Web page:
Jeremy Au: (25:17)
Totally agree with you. It’s very similar to my journey as well as an angel investor. That being said, what are you looking out for as an angel investor? I’d love to brainstorm with you and talk about that.

Prantik Mazumdar: (26:01)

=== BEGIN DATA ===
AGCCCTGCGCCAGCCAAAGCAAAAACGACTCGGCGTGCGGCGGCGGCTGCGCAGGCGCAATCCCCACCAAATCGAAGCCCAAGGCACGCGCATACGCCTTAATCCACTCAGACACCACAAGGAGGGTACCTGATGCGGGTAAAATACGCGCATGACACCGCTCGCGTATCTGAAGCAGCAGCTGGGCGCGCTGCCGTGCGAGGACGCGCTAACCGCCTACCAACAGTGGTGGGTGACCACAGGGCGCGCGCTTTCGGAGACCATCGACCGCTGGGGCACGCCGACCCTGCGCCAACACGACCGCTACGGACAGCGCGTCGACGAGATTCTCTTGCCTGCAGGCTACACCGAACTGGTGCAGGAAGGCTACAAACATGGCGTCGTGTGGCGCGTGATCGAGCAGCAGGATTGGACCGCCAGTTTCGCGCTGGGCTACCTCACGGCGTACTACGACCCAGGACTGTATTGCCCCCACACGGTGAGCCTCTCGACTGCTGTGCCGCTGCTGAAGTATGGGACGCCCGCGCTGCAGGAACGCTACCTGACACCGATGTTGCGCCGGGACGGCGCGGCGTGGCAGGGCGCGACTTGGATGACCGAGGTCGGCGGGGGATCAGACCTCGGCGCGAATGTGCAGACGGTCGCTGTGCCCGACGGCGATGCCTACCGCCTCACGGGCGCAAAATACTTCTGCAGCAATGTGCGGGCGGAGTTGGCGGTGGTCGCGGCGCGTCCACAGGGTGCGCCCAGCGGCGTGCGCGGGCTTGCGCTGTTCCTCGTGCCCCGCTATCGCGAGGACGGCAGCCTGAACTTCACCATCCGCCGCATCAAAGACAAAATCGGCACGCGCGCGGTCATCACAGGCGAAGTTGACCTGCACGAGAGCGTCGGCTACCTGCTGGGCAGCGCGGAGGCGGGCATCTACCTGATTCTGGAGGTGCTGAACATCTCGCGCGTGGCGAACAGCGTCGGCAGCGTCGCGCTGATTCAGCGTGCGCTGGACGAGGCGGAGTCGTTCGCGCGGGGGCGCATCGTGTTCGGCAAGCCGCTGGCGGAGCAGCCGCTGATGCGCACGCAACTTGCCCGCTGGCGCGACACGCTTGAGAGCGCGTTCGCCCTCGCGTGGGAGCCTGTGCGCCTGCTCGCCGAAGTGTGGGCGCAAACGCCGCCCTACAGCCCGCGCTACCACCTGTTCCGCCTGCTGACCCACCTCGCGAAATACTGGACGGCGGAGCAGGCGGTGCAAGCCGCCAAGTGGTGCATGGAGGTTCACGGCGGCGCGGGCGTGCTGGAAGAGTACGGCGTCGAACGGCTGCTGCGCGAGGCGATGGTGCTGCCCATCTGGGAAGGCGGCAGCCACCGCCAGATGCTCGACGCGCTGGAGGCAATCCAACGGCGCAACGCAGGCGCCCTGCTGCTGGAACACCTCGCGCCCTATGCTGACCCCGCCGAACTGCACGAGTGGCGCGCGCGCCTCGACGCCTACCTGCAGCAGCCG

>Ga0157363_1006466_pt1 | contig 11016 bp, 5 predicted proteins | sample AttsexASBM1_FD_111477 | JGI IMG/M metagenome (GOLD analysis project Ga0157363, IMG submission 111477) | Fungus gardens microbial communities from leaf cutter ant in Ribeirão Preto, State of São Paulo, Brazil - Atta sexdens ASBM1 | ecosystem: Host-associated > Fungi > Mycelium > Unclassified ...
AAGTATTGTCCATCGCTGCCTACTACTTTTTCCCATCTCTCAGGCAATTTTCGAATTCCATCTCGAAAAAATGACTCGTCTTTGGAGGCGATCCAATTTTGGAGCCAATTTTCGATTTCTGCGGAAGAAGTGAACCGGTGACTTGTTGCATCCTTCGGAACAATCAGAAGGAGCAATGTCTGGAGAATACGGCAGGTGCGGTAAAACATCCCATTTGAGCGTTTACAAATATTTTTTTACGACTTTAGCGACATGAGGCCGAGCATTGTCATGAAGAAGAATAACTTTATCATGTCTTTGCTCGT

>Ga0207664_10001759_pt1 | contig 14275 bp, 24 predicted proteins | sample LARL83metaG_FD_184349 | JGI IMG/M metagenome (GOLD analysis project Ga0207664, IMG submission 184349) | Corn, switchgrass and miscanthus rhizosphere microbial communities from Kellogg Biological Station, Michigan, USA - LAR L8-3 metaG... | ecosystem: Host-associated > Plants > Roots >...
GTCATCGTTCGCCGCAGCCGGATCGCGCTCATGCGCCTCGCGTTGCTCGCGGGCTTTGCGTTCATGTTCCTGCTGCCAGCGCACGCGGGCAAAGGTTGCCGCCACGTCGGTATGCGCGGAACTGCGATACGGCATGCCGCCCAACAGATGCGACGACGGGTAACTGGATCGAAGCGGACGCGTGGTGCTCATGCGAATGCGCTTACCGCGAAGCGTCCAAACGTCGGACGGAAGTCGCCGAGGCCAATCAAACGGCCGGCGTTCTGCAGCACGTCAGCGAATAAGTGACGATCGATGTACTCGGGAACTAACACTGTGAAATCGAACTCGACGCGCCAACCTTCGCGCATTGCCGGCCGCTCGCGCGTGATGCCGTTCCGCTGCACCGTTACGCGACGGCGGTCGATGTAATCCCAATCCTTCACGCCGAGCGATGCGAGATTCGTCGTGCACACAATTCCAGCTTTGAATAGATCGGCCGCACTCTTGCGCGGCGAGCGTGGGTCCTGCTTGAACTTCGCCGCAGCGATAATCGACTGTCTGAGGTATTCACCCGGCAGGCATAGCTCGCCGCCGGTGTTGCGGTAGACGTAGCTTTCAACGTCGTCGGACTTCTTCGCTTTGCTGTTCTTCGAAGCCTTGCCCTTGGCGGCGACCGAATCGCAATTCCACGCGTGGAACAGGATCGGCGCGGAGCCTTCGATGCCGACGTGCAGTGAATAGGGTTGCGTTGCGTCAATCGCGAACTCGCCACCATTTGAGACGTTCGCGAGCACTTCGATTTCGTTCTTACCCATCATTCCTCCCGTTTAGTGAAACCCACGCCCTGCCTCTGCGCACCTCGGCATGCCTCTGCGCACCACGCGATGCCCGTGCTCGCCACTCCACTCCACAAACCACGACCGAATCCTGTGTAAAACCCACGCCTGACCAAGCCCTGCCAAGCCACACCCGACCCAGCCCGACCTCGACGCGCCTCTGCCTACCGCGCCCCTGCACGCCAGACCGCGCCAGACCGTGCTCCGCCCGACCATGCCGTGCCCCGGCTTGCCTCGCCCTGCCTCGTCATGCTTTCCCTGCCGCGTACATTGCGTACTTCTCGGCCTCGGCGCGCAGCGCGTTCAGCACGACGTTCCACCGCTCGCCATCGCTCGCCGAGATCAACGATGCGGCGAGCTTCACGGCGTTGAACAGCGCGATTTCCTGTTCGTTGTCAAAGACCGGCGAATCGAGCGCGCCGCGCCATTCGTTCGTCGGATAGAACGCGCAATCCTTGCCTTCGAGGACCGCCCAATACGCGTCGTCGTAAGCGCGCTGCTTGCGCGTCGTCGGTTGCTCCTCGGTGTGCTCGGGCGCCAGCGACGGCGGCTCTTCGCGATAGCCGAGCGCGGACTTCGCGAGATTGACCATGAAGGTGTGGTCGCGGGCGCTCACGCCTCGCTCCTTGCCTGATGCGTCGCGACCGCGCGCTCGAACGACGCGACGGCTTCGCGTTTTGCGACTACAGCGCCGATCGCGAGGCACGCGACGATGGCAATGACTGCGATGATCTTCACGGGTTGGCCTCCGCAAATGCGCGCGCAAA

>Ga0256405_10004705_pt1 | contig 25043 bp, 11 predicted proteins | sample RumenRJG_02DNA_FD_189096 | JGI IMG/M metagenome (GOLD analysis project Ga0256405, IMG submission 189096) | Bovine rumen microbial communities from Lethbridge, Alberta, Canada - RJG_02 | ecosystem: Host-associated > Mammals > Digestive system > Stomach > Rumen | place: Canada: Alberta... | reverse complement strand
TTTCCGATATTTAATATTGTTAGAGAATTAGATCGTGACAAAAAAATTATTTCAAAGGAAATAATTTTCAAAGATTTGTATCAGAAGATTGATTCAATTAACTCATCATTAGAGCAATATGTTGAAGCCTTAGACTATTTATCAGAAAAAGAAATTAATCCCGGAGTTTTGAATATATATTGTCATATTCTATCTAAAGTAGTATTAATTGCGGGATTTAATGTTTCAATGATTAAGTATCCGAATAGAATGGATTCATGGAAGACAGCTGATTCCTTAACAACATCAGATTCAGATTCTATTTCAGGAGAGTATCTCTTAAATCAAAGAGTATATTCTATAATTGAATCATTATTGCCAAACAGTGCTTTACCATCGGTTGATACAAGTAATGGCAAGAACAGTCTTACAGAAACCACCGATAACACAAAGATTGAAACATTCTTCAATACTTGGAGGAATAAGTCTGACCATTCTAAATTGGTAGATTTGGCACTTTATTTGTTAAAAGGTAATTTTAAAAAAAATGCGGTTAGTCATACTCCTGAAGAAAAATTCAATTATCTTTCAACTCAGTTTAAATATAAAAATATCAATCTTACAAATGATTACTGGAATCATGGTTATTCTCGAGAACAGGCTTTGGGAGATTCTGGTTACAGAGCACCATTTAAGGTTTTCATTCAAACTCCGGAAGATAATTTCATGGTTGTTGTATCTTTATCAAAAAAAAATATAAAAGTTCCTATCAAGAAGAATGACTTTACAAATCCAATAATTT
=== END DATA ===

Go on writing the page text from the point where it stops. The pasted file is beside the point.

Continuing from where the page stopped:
Yeah. So you know, I’m quite new to the journey. It’s about two years and I come from an operating background. So I think to be honest, when I started, it wasn’t a very deliberate thought process. But now I think as with most things in life, when I reverse engineer, if I try and draw patterns, I think a few things have stood out. I think because I’ve run a B2B business, I think I bit more biased towards B2B startups. Just not that B2C doesn’t have potential, it’s just my comfort level. I think from a region focus, I guess self-selection bias, most of the deals have been Singapore, ASEAN, and to some extent, India, wherever my networks are. So those are two ways I look at industry. Again I have a bit of…I do look at the region and you know at a macro level which industries are being invested in or there is a lot of growth in. So I think the usual suspects of Fintech and Insurtech, you know, by the time I started there are some that fall in that bucket. There are also some that, I think, again, are close to heart. So I think education, again, in the theme of equitable opportunity, I think taking different forms, especially the B2B side has been of interest and my wife’s a doctor, so I think health or health tech, not the pharma side, but again diagnostics or remote health, I think that’s been an interesting area. So these are probably the common elements but, of course, over time, I did start getting a taste of, again, Singapore with this 2030 plan of sustainability. So I’ve looked at a few. That are in the alternate protein or sustainability space as well. I mean Poland is a good example of how they tried to reduce waste, I suppose through the liquidation process. So yeah, I think those are at a macro level. The next set of criteria that I kind of deliberate about is, there’s a lot of talk, rightfully, about product market fit, but I think slightly before that, I look at two other factors. One is just the market size or the size of the problem. Is it a large enough problem? Are we going to see or are we already seeing unicorns? Again, not for the sake of getting the tag of a Unicorn. But is it a large problem set? I think that's one. The other is founder problem fit. Someone could be…I could be a good founder, but am I good for this particular problem set and if it’s large enough, I think I find that very interesting. Again, it’s hard to predict, but over three or four meals or conversation, you kind of try and get how passionate and what’s the depth or academic knowledge a person may have about the category, not just about his or her startup idea. So that matters a lot to me because, again, by the time I come in, usually post revenue obviously not post profit, but if it’s post revenue, I would want to get a sense of not just the founder but the founding team, you know how well entrenched are they into that subject? The next few things I look at is, of course, since I do post revenue, it’s more than the revenue quantum, it’s the repeat business even if someone has two clients, having seen that as an operator, it’s a great satisfaction and tells a lot about the company and the product if a customer comes back again and again, so couple of insurtech companies, the two example one had ten client, but maybe only one of them came back. The other one had three clients, but all repeat business. So that gave me good confidence of the latter. So that was an interesting factor I look at. Also because I’ve come from a services people background. I like to look at the team and obviously founding team both in terms of chemistry and equity structure because like we spoke about, there have been cases, where one founder has 90% and that’s it, and whilst that’s fine if that’s the agreement, but to me I think there has to be some sort of de-risking for the other founders to have a bit more of an incentive. Also, of late, I’m seeing startups where it may be early, but at least they are deliberating that I must keep 10 to 15% for resource. So some of the thought process I think does guide my thinking process because it’s still very early in the game where I come in. So you never know how it’s going to happen in terms of product market fit and scaling up. But I think some of these criteria in terms of market size, geography, industry, team structure, founder problem fit, ease of structure, quality of revenue. I think these are some that I've kind of, of late, I do deliberate a lot about. Of course I would do some reference checks. Of course if it's a coinvesting opportunity with an investor like you, for example, that helps, that gives some sort of a comfort level as well. But yeah, those are some parameters. That I would try and make some judgment calls on.